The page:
Are Winters Like This Year's a Dying Breed?
The winter of 2013-2014 may have been unusually long, cold and harsh compared to recent years but we shouldn't get used to it, a new study says. That's because milder winters with fewer extremes may be more likely in the future thanks to the rapid warming of the Arctic.
Published Sunday in the scientific journal Nature Climate Change, the study says that despite fears that global warming might lead to more cold weather extremes in places like North America – much-discussed during this winter's "polar vortex" – we're actually seeing the number of extremely cold weather days fall, not rise.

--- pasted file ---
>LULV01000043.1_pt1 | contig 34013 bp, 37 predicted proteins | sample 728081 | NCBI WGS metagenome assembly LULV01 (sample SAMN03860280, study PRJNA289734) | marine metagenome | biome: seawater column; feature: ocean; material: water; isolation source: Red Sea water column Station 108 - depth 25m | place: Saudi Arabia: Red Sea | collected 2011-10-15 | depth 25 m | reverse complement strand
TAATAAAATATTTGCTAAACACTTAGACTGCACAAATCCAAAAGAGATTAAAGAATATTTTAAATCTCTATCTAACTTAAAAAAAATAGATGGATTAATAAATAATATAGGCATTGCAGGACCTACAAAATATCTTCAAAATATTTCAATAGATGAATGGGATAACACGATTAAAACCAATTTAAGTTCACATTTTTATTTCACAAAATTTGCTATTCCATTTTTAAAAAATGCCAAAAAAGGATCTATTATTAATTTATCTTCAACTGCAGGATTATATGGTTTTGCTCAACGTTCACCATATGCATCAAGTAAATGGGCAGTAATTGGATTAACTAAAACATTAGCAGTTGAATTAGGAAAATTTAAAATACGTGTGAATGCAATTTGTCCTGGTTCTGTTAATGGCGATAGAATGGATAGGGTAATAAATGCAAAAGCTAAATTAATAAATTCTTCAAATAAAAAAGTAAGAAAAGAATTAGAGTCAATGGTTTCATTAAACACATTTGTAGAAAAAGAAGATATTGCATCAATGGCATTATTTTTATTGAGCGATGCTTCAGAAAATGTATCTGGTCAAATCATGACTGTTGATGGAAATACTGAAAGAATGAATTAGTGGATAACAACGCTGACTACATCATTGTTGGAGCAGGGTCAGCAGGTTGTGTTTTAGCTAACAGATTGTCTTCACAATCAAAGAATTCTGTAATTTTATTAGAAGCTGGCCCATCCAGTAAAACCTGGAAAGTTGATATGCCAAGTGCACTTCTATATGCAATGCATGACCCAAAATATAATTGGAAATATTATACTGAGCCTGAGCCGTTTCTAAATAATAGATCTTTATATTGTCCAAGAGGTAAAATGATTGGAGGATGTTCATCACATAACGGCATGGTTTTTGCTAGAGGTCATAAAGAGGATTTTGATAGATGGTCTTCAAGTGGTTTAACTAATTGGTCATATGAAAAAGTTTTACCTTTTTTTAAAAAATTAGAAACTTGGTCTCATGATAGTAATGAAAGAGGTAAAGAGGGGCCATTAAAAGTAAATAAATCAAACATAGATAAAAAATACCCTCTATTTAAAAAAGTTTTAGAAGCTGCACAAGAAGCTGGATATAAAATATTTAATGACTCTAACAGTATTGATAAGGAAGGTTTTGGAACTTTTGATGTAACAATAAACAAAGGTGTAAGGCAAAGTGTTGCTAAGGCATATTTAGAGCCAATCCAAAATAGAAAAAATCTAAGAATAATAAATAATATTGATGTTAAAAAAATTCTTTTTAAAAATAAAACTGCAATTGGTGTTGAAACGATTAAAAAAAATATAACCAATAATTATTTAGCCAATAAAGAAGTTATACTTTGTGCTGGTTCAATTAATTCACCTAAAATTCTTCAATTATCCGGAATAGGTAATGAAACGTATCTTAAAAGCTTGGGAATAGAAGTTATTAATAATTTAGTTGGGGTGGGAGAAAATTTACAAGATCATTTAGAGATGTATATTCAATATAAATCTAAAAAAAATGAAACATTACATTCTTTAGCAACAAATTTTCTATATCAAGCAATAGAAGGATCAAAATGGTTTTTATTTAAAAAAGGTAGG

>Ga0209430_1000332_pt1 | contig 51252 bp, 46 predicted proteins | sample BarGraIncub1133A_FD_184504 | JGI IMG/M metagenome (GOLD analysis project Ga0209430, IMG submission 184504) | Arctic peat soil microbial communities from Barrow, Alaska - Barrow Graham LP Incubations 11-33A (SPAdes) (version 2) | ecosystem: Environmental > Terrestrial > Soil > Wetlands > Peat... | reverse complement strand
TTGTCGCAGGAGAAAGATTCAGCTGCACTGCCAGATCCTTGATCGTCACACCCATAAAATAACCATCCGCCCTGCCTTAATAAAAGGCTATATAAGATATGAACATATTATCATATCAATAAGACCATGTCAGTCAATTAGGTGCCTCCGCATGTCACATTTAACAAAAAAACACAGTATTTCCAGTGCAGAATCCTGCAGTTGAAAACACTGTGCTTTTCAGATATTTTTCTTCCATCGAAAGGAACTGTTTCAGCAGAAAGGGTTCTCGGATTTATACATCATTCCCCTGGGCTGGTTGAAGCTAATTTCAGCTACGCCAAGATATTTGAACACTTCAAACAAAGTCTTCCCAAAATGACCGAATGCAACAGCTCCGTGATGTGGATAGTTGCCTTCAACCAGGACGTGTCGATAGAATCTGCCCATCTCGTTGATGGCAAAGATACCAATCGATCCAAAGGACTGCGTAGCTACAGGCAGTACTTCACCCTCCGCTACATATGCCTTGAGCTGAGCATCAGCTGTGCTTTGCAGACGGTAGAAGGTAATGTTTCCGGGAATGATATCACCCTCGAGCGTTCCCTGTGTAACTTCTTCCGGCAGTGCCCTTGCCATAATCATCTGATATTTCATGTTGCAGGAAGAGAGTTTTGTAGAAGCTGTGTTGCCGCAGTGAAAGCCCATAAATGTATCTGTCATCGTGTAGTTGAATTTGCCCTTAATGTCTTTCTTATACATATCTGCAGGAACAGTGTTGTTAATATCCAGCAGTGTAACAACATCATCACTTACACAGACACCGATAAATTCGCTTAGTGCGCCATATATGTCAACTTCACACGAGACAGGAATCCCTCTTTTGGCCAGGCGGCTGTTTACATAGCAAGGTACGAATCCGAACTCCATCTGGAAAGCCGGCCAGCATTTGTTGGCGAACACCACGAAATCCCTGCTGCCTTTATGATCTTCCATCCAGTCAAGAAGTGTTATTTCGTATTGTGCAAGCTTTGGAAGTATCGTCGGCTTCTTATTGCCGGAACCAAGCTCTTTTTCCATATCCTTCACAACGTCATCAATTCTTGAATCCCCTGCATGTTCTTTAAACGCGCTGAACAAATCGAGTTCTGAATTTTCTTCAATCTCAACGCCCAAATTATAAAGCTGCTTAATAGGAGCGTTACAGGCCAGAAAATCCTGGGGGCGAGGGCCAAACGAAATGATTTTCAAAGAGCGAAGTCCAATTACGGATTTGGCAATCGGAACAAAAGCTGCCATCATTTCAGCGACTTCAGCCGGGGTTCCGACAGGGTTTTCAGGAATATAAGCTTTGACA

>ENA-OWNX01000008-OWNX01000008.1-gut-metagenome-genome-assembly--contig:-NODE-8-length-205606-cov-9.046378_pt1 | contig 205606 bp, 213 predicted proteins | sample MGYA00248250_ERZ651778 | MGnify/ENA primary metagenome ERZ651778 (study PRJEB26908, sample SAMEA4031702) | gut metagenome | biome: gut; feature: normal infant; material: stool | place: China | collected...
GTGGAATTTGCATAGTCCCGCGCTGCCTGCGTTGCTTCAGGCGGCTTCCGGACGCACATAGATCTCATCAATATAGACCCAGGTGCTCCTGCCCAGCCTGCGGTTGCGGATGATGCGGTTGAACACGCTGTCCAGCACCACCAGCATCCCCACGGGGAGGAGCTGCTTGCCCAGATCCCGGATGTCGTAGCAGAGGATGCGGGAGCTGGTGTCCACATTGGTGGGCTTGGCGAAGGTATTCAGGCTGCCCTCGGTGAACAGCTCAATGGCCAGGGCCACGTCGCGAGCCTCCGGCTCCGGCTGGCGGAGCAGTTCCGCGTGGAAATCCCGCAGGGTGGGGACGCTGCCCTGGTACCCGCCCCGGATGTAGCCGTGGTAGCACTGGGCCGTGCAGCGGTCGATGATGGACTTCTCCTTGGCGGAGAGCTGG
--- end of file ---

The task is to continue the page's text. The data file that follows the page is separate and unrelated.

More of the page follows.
Screen found that winds that blow out of the Arctic from the north – they're responsible for the blasts of cold air that bring winter weather extremes in the U.S. – are warming up faster than winds that blow warmer air in from the south.
That reduces the difference in temperature between the two, which leads to less extreme weather and fewer extremely cold days, Screen told Mashable. "You're kind of taking the edge off of your cold extremes," he said.